The Saudi Arabia government says Shahjahan smuggled brown sugar in his shoes when he boarded the flight from Chennai to Damman.
"What is brown sugar?" asks Shahjahan's father Pakkar Mohammed who runs a tea shop in a rented building in Moolavayal village in Kerala's northern Wayanad district. He borrowed Rs 30,000 from friends and relatives to send his son to Saudi Arabia.
"I was thrilled when my son got a visa. But we heard nothing from him after he went to Saudi Arabia. We have not seen his dead body. Why do they kill innocents like this?" moans Mohammed.
Shahjahan was recruited as a manual labourer by a local travel agent, who arranged the monthly Rs 12,000 job through a recruitment agency in Chennai.
When he boarded his first flight from Chennai to Damman in March 1999, Shahjahan had only one hope -- earn some money to help his poor 10-member family. In Chennai, the travel agents bought him a set of trousers and shoes. Shahjahan had never worn shoes before in his life. And so, Shahjahan flew to realise his dream in the shoes the agents gifted him.
As soon as he arrived in Damman, the Saudi police arrested Shahjahan because they found 550 grams of brown sugar from his shoes.
His young wife Ramla was looking forward to a letter from Shahjahan. Instead, she received a phone call from a neighbour working in Saudi Arabia, who told her Shahjahan was in jail and had been sentenced to death.
Terrified, the family petitioned the Kerala government's Non-Resident Affairs Department, which took up Shahjahan's case with the Indian embassy in Saudi Arabia. But the family's appeals and the Indian embassy's request to spare Shahjahan from death did not help.
Activist Mukundan C Menon who worked hard to save Shahjahan's life says an undetermined number of foreigners, among them Indians, have been sentenced to death in the kingdom and await execution. Details of their trials and the evidence presented to convict them are treated as a State secret.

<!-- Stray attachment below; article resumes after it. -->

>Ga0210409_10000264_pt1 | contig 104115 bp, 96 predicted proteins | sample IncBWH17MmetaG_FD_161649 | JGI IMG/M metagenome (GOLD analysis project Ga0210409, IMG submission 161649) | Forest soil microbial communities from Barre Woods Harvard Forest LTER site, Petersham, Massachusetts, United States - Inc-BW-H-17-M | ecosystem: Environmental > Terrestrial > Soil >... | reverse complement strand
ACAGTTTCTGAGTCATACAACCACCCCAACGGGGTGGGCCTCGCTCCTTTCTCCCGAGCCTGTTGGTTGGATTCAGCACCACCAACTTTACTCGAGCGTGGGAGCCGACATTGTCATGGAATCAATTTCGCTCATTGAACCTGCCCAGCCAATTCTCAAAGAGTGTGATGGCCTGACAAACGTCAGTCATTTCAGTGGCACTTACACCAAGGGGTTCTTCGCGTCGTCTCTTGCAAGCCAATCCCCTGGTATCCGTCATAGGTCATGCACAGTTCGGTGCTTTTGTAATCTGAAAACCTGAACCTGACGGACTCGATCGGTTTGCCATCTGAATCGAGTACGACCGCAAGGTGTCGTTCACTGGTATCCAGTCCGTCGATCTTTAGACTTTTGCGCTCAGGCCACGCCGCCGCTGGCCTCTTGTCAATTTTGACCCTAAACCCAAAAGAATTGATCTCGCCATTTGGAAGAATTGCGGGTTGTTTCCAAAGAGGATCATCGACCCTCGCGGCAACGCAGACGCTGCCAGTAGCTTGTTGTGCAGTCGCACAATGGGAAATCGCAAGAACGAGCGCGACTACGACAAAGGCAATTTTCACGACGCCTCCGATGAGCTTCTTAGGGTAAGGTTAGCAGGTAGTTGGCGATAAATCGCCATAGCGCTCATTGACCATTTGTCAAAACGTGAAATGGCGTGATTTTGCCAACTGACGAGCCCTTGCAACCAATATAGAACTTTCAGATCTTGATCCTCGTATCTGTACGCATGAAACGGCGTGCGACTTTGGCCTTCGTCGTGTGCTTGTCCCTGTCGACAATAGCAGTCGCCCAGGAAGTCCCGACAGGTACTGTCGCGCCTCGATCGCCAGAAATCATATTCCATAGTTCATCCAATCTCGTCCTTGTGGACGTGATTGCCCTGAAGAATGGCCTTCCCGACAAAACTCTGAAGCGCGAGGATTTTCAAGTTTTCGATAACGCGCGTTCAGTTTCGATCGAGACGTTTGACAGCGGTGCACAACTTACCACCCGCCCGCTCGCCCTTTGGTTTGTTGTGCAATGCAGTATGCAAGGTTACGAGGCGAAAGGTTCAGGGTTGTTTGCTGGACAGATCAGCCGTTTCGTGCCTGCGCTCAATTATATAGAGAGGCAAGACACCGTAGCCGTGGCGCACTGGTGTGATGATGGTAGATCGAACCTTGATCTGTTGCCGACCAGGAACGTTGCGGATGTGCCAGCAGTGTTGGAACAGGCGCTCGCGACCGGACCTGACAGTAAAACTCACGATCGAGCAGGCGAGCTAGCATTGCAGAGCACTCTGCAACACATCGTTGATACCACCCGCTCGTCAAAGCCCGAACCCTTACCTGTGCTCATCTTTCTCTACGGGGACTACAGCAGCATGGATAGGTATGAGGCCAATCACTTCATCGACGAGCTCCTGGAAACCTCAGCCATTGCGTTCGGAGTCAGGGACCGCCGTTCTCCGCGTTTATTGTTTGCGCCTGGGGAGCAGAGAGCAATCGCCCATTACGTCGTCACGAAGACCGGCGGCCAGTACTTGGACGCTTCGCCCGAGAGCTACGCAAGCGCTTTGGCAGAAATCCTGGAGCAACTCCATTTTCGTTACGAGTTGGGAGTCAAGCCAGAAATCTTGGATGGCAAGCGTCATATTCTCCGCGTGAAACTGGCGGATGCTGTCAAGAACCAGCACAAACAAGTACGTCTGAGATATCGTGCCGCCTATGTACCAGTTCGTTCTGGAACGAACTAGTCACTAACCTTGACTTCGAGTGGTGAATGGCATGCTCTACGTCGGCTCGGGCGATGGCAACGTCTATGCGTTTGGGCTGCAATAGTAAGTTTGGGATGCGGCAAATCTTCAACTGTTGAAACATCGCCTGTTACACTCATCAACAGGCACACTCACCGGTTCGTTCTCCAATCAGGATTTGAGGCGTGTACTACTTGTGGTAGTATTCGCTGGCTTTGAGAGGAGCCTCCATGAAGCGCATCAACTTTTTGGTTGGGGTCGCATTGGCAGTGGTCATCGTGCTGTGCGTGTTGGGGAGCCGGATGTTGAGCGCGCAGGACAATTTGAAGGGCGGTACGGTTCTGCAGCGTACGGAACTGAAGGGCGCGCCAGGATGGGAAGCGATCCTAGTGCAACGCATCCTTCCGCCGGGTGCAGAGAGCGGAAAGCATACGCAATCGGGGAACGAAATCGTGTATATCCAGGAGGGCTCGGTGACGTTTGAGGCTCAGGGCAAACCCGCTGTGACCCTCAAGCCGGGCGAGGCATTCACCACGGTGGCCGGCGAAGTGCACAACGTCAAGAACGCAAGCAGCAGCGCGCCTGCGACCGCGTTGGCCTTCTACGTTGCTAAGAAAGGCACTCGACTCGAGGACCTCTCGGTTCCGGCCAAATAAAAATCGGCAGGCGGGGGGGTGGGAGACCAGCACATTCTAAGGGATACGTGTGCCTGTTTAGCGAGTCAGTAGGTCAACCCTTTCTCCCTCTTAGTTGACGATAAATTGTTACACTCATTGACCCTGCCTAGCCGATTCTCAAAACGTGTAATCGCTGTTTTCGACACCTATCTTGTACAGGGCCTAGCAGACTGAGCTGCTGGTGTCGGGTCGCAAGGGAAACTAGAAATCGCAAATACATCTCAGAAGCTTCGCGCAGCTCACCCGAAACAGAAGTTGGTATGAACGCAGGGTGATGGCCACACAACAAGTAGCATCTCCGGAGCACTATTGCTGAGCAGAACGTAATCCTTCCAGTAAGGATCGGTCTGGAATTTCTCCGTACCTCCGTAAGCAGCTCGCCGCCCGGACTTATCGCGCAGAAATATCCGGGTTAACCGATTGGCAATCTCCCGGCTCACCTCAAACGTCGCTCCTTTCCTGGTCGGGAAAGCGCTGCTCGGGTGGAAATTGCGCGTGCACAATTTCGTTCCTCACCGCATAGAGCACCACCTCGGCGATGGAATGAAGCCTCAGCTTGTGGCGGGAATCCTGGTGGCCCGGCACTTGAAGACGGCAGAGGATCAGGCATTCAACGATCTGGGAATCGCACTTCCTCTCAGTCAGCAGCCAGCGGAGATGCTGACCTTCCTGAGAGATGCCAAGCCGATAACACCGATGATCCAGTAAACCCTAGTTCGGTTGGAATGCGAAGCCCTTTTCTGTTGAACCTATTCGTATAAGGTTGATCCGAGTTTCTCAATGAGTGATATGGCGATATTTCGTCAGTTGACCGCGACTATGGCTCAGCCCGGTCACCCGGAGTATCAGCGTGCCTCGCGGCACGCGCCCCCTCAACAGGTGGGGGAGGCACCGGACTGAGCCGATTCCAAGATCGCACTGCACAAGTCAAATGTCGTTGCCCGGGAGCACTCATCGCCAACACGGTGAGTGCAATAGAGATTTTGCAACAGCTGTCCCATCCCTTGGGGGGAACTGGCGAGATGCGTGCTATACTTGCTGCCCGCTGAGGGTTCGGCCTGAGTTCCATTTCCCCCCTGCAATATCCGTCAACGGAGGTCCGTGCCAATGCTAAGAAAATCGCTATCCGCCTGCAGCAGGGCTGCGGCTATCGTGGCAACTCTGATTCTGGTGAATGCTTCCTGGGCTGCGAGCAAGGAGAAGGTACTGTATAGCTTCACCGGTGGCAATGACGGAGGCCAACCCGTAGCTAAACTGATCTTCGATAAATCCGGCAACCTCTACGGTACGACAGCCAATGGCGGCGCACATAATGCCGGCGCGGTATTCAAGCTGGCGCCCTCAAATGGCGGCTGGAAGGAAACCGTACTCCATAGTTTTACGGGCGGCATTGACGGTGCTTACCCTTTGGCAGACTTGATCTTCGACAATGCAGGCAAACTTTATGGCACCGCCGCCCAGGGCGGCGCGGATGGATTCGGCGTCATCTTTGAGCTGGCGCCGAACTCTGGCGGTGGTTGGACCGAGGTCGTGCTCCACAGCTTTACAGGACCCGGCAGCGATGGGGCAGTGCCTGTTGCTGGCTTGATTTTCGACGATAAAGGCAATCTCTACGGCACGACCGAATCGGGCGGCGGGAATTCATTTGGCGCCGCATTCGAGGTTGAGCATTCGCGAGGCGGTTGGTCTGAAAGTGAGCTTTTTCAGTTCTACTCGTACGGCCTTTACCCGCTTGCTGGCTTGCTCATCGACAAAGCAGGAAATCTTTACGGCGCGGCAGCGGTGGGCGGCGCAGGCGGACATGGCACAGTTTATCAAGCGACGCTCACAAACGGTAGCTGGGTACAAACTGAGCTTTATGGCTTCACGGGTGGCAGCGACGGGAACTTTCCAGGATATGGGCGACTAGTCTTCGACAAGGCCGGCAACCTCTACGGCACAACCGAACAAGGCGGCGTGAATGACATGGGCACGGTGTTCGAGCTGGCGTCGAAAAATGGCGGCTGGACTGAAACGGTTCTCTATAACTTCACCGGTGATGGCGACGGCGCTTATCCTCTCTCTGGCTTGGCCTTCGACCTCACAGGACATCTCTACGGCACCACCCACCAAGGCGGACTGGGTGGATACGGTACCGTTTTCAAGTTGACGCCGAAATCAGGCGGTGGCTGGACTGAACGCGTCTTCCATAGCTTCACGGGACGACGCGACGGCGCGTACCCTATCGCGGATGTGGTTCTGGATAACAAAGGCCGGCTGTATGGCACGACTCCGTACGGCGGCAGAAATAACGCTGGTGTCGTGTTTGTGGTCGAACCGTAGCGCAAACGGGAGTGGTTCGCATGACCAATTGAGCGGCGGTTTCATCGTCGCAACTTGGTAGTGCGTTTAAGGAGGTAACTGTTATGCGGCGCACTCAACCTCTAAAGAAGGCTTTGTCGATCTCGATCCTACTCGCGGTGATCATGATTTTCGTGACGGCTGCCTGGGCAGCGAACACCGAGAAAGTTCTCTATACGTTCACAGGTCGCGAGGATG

"The tragedy is that in many cases, the condemned men did not know they had been sentenced to death, and their embassies were only informed after the fact," says Menon.
Last year, an Indian diplomat in the Gulf said no advance information is given to the embassy before Indians are beheaded. "We get the information after the execution from local newspapers," he said.
After the execution, the body is not returned to the family. Relatives receive no official information about the location of the mortal remains in Saudi Arabia.
Abdul Nassar, general secretary, Pravasi Malayalee Council, an organisation of Gulf-returnees based in Kerala, says smuggling of drugs from India has witnessed an alarming increase after Pakistan and Argentina tightened measures against drug trafficking.
"Innocent job-seekers are used by the drug mafia as couriers without their knowledge. They are caught and killed in Saudi Arabia," says Nassar, who worked in that country for several years. "The Government of India needs to do something to end this menace and the killing spree in Saudi Arabia."
Is the Indian government taking up the executions of Indians with the Saudi government?
It is. But the response from the Saudi government has been defiant. In 2002, then Indian President K R Narayanan petitioned the Saudi authorities to spare an Indian from execution. Narayanan wrote that the Indian was innocent and should be freed.
Narayanan got no reply. Instead, the Indian was executed the very next week.
Illustration: Dominic Xavier